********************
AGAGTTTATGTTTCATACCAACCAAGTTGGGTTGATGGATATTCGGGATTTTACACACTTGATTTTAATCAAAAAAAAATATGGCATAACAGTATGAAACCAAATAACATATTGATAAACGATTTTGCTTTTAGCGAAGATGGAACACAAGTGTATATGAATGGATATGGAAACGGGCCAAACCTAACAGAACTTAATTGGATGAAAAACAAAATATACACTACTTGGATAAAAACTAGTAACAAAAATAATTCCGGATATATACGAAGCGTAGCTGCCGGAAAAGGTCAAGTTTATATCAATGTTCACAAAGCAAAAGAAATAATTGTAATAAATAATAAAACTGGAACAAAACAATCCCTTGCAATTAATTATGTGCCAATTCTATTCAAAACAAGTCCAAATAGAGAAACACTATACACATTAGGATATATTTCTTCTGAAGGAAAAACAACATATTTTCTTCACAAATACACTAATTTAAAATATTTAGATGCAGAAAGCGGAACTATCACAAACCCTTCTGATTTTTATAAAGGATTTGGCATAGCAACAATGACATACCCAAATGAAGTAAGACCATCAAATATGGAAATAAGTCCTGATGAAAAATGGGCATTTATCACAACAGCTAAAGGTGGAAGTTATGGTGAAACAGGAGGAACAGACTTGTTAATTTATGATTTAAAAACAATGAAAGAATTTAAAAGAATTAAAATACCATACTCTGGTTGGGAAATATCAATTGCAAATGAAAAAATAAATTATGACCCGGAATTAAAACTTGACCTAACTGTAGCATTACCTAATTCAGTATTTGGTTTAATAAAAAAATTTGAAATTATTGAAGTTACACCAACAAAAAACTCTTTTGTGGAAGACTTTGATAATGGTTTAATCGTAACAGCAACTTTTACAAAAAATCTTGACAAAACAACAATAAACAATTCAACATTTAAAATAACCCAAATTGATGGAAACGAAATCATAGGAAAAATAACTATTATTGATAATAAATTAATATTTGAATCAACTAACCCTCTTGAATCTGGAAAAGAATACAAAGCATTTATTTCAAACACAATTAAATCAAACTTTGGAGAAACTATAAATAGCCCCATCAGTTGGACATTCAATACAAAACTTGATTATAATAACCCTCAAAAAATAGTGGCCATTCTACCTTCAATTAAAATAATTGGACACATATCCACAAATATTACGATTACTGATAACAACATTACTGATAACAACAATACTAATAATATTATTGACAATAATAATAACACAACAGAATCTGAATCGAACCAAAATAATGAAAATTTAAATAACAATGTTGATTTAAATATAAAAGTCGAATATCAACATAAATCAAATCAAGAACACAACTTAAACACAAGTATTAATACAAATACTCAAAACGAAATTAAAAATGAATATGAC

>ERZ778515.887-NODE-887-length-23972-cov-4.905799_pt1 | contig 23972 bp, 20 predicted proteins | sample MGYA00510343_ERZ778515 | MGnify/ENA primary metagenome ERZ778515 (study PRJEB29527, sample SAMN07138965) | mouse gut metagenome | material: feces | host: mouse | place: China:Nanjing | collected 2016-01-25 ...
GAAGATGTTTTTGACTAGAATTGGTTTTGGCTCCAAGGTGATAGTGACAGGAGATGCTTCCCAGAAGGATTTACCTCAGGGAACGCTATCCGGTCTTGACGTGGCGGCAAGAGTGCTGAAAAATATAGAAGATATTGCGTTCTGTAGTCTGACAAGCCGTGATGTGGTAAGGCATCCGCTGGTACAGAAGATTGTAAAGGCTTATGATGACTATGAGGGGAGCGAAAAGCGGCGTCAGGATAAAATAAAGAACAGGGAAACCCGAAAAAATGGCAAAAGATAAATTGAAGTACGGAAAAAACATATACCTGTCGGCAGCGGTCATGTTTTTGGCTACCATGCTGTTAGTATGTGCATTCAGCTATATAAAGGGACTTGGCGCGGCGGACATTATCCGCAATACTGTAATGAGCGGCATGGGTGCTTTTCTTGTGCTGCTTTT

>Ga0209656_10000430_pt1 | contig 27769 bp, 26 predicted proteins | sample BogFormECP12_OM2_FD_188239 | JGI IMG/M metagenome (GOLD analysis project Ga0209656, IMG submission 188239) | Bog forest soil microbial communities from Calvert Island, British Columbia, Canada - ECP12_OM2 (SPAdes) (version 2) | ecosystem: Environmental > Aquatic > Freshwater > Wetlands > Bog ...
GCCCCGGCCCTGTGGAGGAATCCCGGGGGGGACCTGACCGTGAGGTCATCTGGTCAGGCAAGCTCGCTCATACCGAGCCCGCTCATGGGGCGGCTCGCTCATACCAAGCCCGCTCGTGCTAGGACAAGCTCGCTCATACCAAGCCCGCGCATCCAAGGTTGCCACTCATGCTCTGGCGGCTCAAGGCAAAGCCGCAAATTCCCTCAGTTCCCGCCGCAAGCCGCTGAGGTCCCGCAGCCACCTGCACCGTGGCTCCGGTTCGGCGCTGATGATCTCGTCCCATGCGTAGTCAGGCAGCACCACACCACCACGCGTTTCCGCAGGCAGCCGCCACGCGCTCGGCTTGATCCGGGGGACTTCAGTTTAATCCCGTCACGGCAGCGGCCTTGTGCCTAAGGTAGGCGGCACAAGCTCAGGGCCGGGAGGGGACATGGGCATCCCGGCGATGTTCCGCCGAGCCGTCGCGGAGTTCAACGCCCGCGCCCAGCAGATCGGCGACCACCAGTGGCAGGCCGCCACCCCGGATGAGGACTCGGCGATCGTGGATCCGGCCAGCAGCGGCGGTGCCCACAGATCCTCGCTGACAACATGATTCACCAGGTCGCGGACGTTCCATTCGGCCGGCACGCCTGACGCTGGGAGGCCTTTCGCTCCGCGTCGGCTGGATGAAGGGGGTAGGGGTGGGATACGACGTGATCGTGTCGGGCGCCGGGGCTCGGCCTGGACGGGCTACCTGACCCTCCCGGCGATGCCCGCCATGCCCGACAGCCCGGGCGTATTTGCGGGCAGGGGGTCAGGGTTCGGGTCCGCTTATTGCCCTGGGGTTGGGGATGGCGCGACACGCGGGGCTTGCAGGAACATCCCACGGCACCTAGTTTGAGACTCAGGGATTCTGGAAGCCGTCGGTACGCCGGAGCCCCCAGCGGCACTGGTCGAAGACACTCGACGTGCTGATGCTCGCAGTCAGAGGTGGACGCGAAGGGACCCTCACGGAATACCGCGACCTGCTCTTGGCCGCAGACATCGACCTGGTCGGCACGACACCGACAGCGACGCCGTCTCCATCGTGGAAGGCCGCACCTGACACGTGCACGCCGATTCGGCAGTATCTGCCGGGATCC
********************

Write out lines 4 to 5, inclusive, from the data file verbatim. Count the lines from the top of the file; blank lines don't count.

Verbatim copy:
>Ga0209656_10000430_pt1 | contig 27769 bp, 26 predicted proteins | sample BogFormECP12_OM2_FD_188239 | JGI IMG/M metagenome (GOLD analysis project Ga0209656, IMG submission 188239) | Bog forest soil microbial communities from Calvert Island, British Columbia, Canada - ECP12_OM2 (SPAdes) (version 2) | ecosystem: Environmental > Aquatic > Freshwater > Wetlands > Bog ...
GCCCCGGCCCTGTGGAGGAATCCCGGGGGGGACCTGACCGTGAGGTCATCTGGTCAGGCAAGCTCGCTCATACCGAGCCCGCTCATGGGGCGGCTCGCTCATACCAAGCCCGCTCGTGCTAGGACAAGCTCGCTCATACCAAGCCCGCGCATCCAAGGTTGCCACTCATGCTCTGGCGGCTCAAGGCAAAGCCGCAAATTCCCTCAGTTCCCGCCGCAAGCCGCTGAGGTCCCGCAGCCACCTGCACCGTGGCTCCGGTTCGGCGCTGATGATCTCGTCCCATGCGTAGTCAGGCAGCACCACACCACCACGCGTTTCCGCAGGCAGCCGCCACGCGCTCGGCTTGATCCGGGGGACTTCAGTTTAATCCCGTCACGGCAGCGGCCTTGTGCCTAAGGTAGGCGGCACAAGCTCAGGGCCGGGAGGGGACATGGGCATCCCGGCGATGTTCCGCCGAGCCGTCGCGGAGTTCAACGCCCGCGCCCAGCAGATCGGCGACCACCAGTGGCAGGCCGCCACCCCGGATGAGGACTCGGCGATCGTGGATCCGGCCAGCAGCGGCGGTGCCCACAGATCCTCGCTGACAACATGATTCACCAGGTCGCGGACGTTCCATTCGGCCGGCACGCCTGACGCTGGGAGGCCTTTCGCTCCGCGTCGGCTGGATGAAGGGGGTAGGGGTGGGATACGACGTGATCGTGTCGGGCGCCGGGGCTCGGCCTGGACGGGCTACCTGACCCTCCCGGCGATGCCCGCCATGCCCGACAGCCCGGGCGTATTTGCGGGCAGGGGGTCAGGGTTCGGGTCCGCTTATTGCCCTGGGGTTGGGGATGGCGCGACACGCGGGGCTTGCAGGAACATCCCACGGCACCTAGTTTGAGACTCAGGGATTCTGGAAGCCGTCGGTACGCCGGAGCCCCCAGCGGCACTGGTCGAAGACACTCGACGTGCTGATGCTCGCAGTCAGAGGTGGACGCGAAGGGACCCTCACGGAATACCGCGACCTGCTCTTGGCCGCAGACATCGACCTGGTCGGCACGACACCGACAGCGACGCCGTCTCCATCGTGGAAGGCCGCACCTGACACGTGCACGCCGATTCGGCAGTATCTGCCGGGATCC